Do you recall in the
run-up to the invasion of Iraq how sceptics who suggested the Bush
administration was after oil were generally written off as anti-American
At that time those
paragons of virtue inhabiting the White House were thought to have no such
grasping motives. They were instead committed to ridding the planet of nasty
weapons and evil-doing dictators in the name of democracy, freedom and the
spread of Starbucks.
It turns out those
sceptics, who insisted Iraq wouldn�t have been invaded if its only export
commodity were bananas, were on to something after all.
According to last
Sunday�s Observer, �Baghdad is under pressure from Britain and the US to pass
an oil law which would hand long-term control of Iraq�s energy assets to
doubting Thomas was former South African President Nelson Mandela, who said
this in 2005, �George Bush wants to get hold of the Iraqi oil� and �we must
expose this as much as possible.�
Another is the former
Malaysian leader, Dr Mahathir Mohamad, who earlier this month stated his belief
that the US wants to control Iraq�s oil to prevent it from fuelling the rise of
China. �Containing China is the American dream,� he said.
As far back as 2005,
BBC�s Newsnight revealed that the big oil grab was planned within weeks of Bush
taking office, long before the 9-11 attacks.
The original plan,
drafted by neoconservatives, involved the privatisation and sell-off of Iraq�s
oil fields. In this way it was hoped the Opec pricing cartel could be smashed.
However, this was
opposed by oil industry executives, who have every interest in keeping oil
prices high and who, in any case, will stand to benefit handsomely from the new
viceroy in Iraq, L. Paul Bremer, suggested the seizing of Iraq�s oil fields in
the early days of the invasion, this was quashed by the US State Department no
doubt eager to deflect accusations that this was the administration�s intent
The Bush camp, which
includes foreign oil companies and the IMF, insists the Iraqi government needs
to sign off on the new hydrocarbon law as soon as possible to encourage energy
company investors to upgrade wells and pipelines, and to seek out new oil and
Prime Minister Nouri
Al Maliki and president of the Kurdish administration. Massoud Barzani, have
disgracefully agreed to the draft.
In other words, the
Iraqi government plans to relinquish control of Iraq�s oilfields for up to 35
years (extendable for another 30) to foreigners, who will not be obliged to
employ Iraqis or invest a percentage of their profits into Iraq�s economy.
Further, foreign oil executives may be offered seats in the Iraqi Federal Oil
and Gas Council that is responsible for handing out lucrative contracts.
This is a rich prize
indeed for foreign oil giants. Iraq boasts the second largest sweet crude
reserves in the world, which have the added bonus of being near the surface
and, thus, inexpensive to extract.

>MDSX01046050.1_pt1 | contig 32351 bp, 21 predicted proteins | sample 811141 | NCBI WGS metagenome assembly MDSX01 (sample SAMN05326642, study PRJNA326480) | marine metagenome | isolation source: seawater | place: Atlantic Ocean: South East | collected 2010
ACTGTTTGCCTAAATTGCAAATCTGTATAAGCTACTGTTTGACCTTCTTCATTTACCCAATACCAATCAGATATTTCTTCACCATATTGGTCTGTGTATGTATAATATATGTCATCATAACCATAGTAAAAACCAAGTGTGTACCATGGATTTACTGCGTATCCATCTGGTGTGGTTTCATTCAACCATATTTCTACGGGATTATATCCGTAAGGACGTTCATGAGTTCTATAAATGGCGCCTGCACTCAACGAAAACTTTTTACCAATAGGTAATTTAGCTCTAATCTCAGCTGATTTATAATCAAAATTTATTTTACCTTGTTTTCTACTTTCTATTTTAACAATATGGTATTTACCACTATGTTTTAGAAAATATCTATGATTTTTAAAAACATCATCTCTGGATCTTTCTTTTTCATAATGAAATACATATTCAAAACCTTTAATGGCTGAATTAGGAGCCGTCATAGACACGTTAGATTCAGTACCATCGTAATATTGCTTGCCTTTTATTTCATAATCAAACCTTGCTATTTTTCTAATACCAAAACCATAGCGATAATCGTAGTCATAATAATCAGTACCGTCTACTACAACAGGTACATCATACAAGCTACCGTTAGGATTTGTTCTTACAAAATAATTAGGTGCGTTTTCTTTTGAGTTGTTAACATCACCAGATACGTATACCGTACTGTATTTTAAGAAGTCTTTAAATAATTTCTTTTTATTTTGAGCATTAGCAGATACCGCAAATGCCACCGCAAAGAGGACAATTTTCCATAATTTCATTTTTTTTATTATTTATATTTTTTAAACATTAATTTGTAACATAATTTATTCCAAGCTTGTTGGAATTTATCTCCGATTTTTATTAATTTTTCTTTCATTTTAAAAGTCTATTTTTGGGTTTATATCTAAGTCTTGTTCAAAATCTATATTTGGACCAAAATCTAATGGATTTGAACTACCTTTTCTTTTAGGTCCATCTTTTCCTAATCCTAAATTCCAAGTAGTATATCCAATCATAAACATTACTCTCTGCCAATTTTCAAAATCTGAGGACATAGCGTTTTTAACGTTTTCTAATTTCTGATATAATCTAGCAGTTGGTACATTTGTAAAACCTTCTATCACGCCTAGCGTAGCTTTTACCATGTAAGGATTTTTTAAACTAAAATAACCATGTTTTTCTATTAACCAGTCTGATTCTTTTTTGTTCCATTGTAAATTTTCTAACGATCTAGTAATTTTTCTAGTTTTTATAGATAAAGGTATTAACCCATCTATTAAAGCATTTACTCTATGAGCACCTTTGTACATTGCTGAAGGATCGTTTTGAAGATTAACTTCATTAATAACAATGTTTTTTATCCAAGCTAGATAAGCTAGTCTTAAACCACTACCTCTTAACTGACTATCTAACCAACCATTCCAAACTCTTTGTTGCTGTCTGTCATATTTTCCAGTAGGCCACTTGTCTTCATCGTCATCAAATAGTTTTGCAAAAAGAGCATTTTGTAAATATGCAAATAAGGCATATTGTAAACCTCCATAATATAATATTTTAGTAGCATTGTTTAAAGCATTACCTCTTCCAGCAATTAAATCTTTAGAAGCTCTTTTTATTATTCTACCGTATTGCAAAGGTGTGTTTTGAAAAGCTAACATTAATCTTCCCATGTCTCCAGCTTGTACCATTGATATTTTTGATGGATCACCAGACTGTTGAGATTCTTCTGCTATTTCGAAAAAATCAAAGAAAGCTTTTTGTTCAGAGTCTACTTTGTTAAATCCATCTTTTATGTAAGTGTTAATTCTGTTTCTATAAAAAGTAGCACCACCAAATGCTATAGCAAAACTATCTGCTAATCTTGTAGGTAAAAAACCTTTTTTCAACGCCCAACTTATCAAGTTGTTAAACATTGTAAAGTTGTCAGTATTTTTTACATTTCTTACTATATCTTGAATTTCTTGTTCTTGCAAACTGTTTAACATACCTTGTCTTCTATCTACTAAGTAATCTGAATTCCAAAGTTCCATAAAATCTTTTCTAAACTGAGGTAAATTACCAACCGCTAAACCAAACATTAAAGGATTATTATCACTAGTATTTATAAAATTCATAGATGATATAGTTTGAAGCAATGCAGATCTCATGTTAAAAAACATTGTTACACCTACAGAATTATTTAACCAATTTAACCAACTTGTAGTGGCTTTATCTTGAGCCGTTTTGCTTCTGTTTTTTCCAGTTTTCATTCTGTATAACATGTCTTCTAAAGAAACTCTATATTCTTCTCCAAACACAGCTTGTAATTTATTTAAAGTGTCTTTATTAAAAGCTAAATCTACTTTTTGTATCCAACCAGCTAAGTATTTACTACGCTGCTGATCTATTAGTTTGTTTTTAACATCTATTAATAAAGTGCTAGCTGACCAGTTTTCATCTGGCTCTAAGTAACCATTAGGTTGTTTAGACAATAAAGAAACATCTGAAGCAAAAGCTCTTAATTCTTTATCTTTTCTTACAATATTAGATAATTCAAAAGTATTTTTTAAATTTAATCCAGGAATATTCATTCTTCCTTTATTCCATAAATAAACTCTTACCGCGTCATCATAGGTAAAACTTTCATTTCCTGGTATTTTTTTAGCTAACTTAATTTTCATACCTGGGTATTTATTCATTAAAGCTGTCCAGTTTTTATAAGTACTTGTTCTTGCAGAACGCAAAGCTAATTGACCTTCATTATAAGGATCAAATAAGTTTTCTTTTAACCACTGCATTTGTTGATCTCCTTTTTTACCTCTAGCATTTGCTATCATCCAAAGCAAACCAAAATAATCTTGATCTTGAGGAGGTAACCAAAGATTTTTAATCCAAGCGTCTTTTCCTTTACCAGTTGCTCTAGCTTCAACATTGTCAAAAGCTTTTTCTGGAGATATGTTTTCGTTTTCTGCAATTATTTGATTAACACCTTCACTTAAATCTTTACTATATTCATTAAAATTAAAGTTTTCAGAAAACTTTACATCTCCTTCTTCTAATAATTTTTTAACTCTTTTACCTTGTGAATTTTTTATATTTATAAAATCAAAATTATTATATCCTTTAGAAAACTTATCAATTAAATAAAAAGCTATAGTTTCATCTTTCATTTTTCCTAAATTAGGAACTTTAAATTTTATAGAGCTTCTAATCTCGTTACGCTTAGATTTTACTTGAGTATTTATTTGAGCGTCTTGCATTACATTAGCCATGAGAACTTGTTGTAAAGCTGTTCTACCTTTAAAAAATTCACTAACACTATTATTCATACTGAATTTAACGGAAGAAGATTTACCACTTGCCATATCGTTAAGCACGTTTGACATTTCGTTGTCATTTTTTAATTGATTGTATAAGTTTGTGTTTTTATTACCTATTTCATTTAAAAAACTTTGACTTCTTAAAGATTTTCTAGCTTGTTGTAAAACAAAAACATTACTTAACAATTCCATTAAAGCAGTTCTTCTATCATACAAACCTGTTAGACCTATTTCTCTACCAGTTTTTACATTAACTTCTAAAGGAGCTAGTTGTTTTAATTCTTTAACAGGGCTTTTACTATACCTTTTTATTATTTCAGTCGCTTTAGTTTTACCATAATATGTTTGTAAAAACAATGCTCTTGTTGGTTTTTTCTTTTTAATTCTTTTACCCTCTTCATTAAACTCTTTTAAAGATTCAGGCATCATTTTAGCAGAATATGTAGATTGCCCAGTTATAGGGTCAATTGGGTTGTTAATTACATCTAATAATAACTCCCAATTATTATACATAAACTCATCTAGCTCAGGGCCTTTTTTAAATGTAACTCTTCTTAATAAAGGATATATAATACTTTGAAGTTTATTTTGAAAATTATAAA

While it�s true that
Iraq�s oil industry does require a massive injection of cash after years of
being the target of saboteurs and neglect, what�s stopping the World Bank, the
IMF or the US, for that matter, from providing loans to the Iraqi government to
do the job itself with the help of oil companies on usual terms?
Given the country�s
rich natural resources and the real prospect of new untapped fields, repayment
of any such loans would be guaranteed.
There is also the
question of whether the current Iraqi government has the legal right to sign
off on the proposed law at a time when the country is still under occupation.
It certainly does not possess the moral right. Obviously its members� arms are
being twisted and there is nothing they can do about it even if they wanted to.
One might also
legitimately wonder what kind of sweetheart deals have been entered into
encouraging Iraqi politicians to hand over their nation�s wealth to
international companies. Could this be a pre-condition to Iraq�s eventual split
into three when both the Kurds in the north and the Shiites in the south would
be flush with oil revenue leaving the Sunnis pleading for handouts?
When one couples this
proposed theft with billions of Iraq�s oil-for-food cash flown in to the
country under Bremer�s watch and distributed like candy from the back of trucks
-- which remains unaccounted for -- we�re looking at the greatest heist in
Yet unlike Britain�s
train robbers who were pursued by Scotland Yard as far as Australia and Brazil,
the perpetrators of this mega scam are getting away with it.
Iraq as a unified
entity could be on its last legs. A victim of occupation, sectarian violence
and terrorism, hundreds of thousands of its people have been killed, maimed,
widowed and orphaned. Hundreds of thousands more have been displaced or live in
This is an
unparalleled crime in that it has been sanctioned by Congress and retroactively
rubber-stamped by the United Nations.
As the bloated
vultures circle overhead to feast off Iraqi carrion, the international
community should be deeply ashamed of its silent collusion. I�ll say it loud
and clear: The war in Iraq was a straight exchange. Blood for oil.
S. Heard is a British specialist writer on Middle East affairs. She welcomes
feedback and can be contacted by email at firstname.lastname@example.org.